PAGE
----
(8) Means of ensuring that participants in mentoring schemes are accountable for this aspect of their work.
There is little evidence in the present study or in the wider teacher mentoring in FE literature to support the importance of three of Cunningham’s (2007) architectural design features or sub-features: physical resources for mentoring, the accreditation of mentors, and evaluating the impact of mentoring.

Towards an architectural superstructure for mentoring
In addition to offering a refinement, extension and reconceptualisation of Cunningham’s (2007) institutional architecture for mentoring, the authors’ findings demonstrate that a supportive organisational architecture or mentoring substructure is a necessary but insufficient condition for optimising the effectiveness of teacher mentoring. The concept of an organisational architecture is necessarily limited because the wider context inevitably interacts with and makes an impact on the organisational architecture and what goes on inside it, including specific mentoring relationships.
Their analyses suggest that the external considerations that influence the extent to which it is possible to establish a supportive organisational architecture or mentoring substructure include:
1) the resource provided to organisations to support mentoring and professional learning and development (PLD);
2) the presence or absence of a wider (e.g. education sector specific, regional, national and/or international) support structure for mentoring;
3) the presence or absence of appropriate, research-informed mentoring policy directives;
4) wider local, national, international and global education agendas and orthodoxies.
The authors argue, then, that organisational mentoring architectures or mentoring substructures will be significantly enhanced where there exists a complementary and coherent mentoring superstructure.
A supportive mentoring superstructure comprises features of the wider educational, political, social, economic and ideological context, across regional, state, national, international and global arenas, which together provide favourable conditions for the establishment and maintenance of effective mentoring substructures.
It follows from the findings that such features would include:
(1) sufficient funding for education sectors and organisations within them to support the development of effective mentoring substructures;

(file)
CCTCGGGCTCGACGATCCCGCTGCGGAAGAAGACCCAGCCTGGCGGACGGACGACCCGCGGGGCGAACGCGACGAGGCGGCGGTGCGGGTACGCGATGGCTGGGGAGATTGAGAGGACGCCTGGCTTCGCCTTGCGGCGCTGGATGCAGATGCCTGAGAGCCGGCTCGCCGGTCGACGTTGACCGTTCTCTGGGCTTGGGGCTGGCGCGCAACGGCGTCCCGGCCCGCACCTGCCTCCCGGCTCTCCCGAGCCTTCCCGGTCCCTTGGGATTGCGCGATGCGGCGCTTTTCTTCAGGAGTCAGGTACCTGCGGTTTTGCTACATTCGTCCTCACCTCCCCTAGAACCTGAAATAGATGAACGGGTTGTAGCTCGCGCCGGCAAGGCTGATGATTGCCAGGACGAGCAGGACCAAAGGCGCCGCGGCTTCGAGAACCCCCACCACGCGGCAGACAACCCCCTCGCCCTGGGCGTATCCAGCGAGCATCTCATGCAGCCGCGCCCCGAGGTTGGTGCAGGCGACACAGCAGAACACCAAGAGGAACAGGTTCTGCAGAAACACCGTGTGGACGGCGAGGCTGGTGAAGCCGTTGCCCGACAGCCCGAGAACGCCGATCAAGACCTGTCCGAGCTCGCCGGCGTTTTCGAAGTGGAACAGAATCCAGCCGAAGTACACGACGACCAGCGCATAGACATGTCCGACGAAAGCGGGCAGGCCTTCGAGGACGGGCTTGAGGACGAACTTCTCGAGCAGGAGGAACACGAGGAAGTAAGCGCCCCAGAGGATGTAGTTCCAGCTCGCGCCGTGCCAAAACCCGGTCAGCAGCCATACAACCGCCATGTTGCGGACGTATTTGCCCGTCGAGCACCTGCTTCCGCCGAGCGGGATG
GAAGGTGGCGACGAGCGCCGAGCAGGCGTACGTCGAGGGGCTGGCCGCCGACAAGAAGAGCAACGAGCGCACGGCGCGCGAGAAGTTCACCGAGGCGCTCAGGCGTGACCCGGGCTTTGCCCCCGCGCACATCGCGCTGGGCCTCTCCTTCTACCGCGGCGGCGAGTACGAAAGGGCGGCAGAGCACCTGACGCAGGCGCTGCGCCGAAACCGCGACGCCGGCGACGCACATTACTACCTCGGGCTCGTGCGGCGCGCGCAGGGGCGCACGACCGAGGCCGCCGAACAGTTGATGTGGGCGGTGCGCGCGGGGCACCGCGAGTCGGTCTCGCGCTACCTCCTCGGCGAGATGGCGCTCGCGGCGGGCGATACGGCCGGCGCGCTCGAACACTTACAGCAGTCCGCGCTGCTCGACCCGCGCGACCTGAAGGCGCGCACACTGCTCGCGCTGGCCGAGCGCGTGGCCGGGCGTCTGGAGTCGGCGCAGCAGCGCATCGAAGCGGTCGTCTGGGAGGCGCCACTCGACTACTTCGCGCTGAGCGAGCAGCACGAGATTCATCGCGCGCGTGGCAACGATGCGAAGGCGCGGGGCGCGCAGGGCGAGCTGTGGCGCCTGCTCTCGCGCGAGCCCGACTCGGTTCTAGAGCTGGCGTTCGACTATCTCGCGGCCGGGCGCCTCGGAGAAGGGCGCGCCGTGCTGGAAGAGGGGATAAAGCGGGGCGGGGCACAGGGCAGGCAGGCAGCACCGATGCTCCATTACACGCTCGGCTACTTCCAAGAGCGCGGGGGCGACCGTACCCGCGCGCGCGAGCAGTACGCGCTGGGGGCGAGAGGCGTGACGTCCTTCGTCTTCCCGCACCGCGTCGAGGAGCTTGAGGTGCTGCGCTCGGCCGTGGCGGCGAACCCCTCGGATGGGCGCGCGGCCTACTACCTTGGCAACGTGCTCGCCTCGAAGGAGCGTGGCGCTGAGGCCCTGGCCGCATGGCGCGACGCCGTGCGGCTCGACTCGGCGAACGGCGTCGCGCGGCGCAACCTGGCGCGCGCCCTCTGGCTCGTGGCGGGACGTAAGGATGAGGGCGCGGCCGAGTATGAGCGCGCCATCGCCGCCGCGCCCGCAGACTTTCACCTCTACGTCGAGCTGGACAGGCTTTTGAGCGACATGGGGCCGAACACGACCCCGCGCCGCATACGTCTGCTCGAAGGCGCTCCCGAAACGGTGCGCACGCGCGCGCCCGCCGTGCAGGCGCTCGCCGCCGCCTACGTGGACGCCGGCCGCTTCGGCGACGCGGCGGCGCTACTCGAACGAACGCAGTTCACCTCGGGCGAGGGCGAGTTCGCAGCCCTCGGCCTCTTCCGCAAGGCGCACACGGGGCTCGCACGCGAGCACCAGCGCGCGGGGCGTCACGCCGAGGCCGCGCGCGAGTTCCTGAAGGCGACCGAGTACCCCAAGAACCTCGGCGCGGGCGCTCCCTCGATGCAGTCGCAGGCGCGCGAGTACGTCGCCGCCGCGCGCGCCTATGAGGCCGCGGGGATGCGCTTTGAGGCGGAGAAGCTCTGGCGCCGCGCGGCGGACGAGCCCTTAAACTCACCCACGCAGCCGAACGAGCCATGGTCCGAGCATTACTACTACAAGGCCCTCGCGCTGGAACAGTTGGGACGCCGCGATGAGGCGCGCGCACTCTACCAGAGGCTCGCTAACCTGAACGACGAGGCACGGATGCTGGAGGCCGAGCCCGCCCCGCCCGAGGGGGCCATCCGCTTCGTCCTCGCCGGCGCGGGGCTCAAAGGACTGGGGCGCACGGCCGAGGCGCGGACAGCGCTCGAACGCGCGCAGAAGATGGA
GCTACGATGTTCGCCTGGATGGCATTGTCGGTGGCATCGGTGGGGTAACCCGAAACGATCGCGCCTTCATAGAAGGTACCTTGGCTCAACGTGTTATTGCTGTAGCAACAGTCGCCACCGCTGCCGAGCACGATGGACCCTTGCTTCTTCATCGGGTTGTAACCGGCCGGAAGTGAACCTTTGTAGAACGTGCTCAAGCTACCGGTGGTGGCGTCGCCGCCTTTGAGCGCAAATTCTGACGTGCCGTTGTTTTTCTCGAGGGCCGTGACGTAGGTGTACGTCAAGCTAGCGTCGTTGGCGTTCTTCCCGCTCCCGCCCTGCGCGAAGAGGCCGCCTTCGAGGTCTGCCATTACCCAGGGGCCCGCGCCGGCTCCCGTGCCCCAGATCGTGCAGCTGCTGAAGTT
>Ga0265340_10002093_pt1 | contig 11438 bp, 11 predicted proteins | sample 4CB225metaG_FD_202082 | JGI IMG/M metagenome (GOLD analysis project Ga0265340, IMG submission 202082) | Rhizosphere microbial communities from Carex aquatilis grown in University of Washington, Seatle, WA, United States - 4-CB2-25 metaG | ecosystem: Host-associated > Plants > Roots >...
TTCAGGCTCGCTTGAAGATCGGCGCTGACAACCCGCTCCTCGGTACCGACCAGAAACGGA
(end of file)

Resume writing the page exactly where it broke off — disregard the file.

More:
(2) research-informed policy-making which helps to foster appropriate conditions for effective mentoring (e.g. through effective mentor training and development within organisations, education sectors and systems);
(3) more generally, a retreat from the performativity, accountability and surveillance cultures associated with global education reform movement (GERM) and neo-liberalism, which dominate the English and many (but not all) other educational systems, and which have been found to impede the development of relational trust and openness (Jeffrey 2002; Keddie, Mills, and Pendergast 2011; Lumby 2009), which are pivotal to the success of mentoring relationships (Hobson and McIntyre 2013).

References
Cunningham, B. 2007. “All the Right Features: Towards an ‘Architecture’ for Mentoring Trainee Teachers in UK Further Education Colleges.” Journal of Education for Teaching 33 (1): 83–97.
Hobson, A. J., B. Maxwell, A. Stevens, K. Doyle, and A. Malderez. 2015. Mentoring and Coaching for Teachers in the Further Education and Skills Sector in England. London: Gatsby Charitable Foundation. http://www.gatsby.org.uk/uploads/education/reports/pdf/mentoring-full-re...
Hobson, A. J., and J. McIntyre. 2013. “Teacher Fabrication as an Impediment to Professional Learning and Development: The External Mentor Antidote.” Oxford Review of Education 39 (3): 345–365.
Jeffrey, B. 2002. “Performativity and Primary Teacher Relations.” Journal of Education Policy 17: 531–546.
Keddie, A., M. Mills, and D. Pendergast. 2011. “Fabricating an Identity in Neo-liberal Times: Performing Schooling as ‘Number One’.” Oxford Review of Education 37: 75–92.
Lumby, J. 2009. “Performativity and Identity: Mechanisms of Exclusion.” Journal of Education Policy 24: 353–369.
Searby, L. 2014. “The Protégé Mentoring Mindset: A Framework for Consideration.” International Journal of Mentoring and Coaching in Education 3 (3): 255–276.
Tashakkori, A., and C. Teddlie. 1998. Mixed Methodology: Combining Qualitative and Quantitative Approaches. Thousand Oaks, CA: Sage. 

Updated: Jan. 09, 2021